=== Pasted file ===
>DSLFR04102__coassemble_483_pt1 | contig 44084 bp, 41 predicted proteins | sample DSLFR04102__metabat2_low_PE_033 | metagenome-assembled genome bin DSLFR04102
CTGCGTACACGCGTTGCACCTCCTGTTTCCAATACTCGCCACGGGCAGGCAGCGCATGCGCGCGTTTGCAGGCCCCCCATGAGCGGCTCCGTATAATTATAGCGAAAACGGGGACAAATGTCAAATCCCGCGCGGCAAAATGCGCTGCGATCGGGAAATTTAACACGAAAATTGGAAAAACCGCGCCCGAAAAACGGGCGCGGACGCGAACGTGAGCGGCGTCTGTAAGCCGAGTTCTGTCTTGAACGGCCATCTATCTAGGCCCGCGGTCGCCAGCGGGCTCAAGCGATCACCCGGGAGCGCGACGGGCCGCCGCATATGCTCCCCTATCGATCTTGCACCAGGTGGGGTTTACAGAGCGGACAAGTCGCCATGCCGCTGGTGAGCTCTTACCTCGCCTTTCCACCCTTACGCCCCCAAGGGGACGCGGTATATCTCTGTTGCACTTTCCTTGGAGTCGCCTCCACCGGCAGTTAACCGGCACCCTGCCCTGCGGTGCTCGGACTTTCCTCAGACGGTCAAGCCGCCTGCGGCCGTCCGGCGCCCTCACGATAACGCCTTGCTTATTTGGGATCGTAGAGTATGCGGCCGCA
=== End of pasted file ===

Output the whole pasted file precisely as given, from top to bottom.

>DSLFR04102__coassemble_483_pt1 | contig 44084 bp, 41 predicted proteins | sample DSLFR04102__metabat2_low_PE_033 | metagenome-assembled genome bin DSLFR04102
CTGCGTACACGCGTTGCACCTCCTGTTTCCAATACTCGCCACGGGCAGGCAGCGCATGCGCGCGTTTGCAGGCCCCCCATGAGCGGCTCCGTATAATTATAGCGAAAACGGGGACAAATGTCAAATCCCGCGCGGCAAAATGCGCTGCGATCGGGAAATTTAACACGAAAATTGGAAAAACCGCGCCCGAAAAACGGGCGCGGACGCGAACGTGAGCGGCGTCTGTAAGCCGAGTTCTGTCTTGAACGGCCATCTATCTAGGCCCGCGGTCGCCAGCGGGCTCAAGCGATCACCCGGGAGCGCGACGGGCCGCCGCATATGCTCCCCTATCGATCTTGCACCAGGTGGGGTTTACAGAGCGGACAAGTCGCCATGCCGCTGGTGAGCTCTTACCTCGCCTTTCCACCCTTACGCCCCCAAGGGGACGCGGTATATCTCTGTTGCACTTTCCTTGGAGTCGCCTCCACCGGCAGTTAACCGGCACCCTGCCCTGCGGTGCTCGGACTTTCCTCAGACGGTCAAGCCGCCTGCGGCCGTCCGGCGCCCTCACGATAACGCCTTGCTTATTTGGGATCGTAGAGTATGCGGCCGCA